3. 3.

    Biophysical models and dynamical systems: Here, an important question is about the appropriate level of detail of the biological models. In fact, more detailed models sometimes yield less accurate or robust predictions than coarser ones. Some of this may simply be cases of overfitting, but the deeper reasons are not yet systematically understood from a biological perspective.

  4. 4.

    Network analysis and generalizations, like simplicial complexes or hypergraphs: Here, an important point that is quite generally ignored in the analysis of biological and other networks is that the edges express relations, and they, in place of vertices, should therefore be the basic objects of network analysis. In particular, the quantities utilized in network analysis should assign values to edges, rather than to vertices.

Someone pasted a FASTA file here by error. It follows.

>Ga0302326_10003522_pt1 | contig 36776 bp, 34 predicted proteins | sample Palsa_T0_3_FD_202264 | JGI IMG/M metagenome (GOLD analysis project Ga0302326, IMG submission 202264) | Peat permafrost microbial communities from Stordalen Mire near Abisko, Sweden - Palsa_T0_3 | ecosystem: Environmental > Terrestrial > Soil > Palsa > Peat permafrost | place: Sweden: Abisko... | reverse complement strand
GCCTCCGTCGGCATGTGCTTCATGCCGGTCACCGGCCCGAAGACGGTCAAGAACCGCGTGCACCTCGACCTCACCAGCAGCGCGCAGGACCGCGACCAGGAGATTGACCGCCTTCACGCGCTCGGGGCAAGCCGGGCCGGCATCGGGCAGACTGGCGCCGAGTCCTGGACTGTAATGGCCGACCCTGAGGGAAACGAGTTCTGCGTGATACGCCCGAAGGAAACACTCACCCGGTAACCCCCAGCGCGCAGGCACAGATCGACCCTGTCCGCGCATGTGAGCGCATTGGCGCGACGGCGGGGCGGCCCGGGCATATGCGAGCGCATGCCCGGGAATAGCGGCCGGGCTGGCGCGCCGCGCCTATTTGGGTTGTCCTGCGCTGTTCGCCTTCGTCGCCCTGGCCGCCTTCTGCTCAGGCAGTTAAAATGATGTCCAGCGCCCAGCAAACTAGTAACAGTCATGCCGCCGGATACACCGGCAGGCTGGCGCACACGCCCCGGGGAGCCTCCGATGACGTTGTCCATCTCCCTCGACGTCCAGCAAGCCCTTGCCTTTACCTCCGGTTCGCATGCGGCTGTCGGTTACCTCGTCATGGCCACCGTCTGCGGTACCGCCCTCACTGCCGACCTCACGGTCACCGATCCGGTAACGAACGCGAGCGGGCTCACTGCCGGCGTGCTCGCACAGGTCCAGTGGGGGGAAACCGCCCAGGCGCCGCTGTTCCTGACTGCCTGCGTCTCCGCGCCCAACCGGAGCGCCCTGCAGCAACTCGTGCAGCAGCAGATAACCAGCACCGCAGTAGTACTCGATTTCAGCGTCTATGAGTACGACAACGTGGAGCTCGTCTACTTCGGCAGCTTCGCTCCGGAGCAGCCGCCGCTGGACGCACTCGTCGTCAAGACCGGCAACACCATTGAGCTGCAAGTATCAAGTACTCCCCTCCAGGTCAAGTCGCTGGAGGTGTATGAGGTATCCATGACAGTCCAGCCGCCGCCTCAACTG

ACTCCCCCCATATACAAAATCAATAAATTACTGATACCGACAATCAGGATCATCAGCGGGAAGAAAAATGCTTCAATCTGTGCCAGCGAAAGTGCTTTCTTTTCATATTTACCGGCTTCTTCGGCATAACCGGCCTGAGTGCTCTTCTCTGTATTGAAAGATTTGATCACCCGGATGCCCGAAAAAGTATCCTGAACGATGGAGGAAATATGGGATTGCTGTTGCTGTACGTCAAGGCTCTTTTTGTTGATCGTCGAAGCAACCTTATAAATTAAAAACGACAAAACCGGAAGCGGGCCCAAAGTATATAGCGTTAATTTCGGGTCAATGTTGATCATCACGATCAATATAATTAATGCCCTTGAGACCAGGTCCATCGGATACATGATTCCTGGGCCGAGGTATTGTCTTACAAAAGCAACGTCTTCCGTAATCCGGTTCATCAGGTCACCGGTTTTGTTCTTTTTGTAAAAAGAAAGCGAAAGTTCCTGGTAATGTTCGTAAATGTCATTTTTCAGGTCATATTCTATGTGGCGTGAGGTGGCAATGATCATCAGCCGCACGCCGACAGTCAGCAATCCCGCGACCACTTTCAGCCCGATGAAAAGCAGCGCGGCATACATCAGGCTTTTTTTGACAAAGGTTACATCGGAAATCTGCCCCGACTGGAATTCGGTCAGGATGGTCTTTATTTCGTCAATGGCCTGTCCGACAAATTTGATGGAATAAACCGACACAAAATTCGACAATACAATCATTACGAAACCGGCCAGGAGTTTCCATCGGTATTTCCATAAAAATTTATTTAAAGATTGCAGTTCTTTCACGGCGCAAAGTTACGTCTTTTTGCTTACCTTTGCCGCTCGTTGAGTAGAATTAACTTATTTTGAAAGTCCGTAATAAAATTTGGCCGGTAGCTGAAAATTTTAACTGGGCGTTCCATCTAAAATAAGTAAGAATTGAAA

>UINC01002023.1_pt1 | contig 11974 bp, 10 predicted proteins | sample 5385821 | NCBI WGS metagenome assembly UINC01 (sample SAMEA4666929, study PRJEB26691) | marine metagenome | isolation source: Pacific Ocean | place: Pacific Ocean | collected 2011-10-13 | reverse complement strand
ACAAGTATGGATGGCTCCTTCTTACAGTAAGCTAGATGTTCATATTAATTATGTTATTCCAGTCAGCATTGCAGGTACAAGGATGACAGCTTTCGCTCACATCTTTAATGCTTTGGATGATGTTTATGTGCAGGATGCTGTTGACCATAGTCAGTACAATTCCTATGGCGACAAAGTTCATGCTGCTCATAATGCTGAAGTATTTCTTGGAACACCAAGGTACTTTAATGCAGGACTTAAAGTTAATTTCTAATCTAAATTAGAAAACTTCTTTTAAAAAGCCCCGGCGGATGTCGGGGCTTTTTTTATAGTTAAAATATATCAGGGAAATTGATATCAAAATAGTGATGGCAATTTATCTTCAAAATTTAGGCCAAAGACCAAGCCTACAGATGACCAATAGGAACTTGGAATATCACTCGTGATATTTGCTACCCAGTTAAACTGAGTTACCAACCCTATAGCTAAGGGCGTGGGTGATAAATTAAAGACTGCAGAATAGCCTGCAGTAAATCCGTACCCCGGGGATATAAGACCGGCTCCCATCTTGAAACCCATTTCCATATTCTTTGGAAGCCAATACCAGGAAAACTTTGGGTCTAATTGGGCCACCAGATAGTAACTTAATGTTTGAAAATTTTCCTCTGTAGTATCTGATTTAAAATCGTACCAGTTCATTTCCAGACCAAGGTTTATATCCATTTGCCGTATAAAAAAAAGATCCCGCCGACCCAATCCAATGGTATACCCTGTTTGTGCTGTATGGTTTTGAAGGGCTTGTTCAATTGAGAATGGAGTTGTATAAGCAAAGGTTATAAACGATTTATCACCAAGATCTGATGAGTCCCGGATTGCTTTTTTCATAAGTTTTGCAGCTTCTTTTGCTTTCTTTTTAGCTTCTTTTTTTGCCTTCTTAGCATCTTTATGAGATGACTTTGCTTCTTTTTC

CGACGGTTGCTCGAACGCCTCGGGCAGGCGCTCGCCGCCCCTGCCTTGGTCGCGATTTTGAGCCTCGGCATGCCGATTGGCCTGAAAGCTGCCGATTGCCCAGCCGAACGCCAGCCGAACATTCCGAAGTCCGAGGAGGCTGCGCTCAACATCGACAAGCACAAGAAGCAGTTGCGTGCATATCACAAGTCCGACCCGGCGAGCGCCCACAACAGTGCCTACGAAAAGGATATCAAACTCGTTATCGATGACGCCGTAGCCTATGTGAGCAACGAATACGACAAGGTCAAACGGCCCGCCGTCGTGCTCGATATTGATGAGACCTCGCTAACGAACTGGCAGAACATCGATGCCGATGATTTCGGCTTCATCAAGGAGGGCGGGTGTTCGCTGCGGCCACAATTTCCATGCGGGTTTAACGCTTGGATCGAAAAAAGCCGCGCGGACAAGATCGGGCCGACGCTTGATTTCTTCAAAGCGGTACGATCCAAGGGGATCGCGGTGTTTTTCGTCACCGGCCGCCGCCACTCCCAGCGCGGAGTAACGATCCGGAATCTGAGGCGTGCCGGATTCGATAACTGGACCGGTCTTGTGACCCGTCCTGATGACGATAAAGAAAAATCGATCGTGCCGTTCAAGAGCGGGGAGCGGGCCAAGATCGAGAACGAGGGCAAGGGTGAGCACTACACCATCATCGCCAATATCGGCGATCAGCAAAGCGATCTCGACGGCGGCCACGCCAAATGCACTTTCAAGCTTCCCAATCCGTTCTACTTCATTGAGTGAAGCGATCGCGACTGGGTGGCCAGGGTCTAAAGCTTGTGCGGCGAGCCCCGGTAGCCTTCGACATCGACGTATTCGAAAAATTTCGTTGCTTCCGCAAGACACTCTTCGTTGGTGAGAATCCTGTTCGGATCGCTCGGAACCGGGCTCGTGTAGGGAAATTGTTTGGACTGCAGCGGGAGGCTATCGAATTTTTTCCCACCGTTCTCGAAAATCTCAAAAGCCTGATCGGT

Three-dimensional geometry